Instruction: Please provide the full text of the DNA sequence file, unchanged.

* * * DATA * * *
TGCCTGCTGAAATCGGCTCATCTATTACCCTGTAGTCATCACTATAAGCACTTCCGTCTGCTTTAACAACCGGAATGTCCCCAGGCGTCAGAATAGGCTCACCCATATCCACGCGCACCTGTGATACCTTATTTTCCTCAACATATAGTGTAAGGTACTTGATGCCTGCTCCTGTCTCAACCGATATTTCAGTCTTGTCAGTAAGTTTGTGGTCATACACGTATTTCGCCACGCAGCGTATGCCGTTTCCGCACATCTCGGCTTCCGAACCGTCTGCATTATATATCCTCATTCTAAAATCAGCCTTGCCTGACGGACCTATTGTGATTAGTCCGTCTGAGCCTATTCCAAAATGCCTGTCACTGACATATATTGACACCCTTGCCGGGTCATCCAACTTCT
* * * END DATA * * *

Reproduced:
TGCCTGCTGAAATCGGCTCATCTATTACCCTGTAGTCATCACTATAAGCACTTCCGTCTGCTTTAACAACCGGAATGTCCCCAGGCGTCAGAATAGGCTCACCCATATCCACGCGCACCTGTGATACCTTATTTTCCTCAACATATAGTGTAAGGTACTTGATGCCTGCTCCTGTCTCAACCGATATTTCAGTCTTGTCAGTAAGTTTGTGGTCATACACGTATTTCGCCACGCAGCGTATGCCGTTTCCGCACATCTCGGCTTCCGAACCGTCTGCATTATATATCCTCATTCTAAAATCAGCCTTGCCTGACGGACCTATTGTGATTAGTCCGTCTGAGCCTATTCCAAAATGCCTGTCACTGACATATATTGACACCCTTGCCGGGTCATCCAACTTCT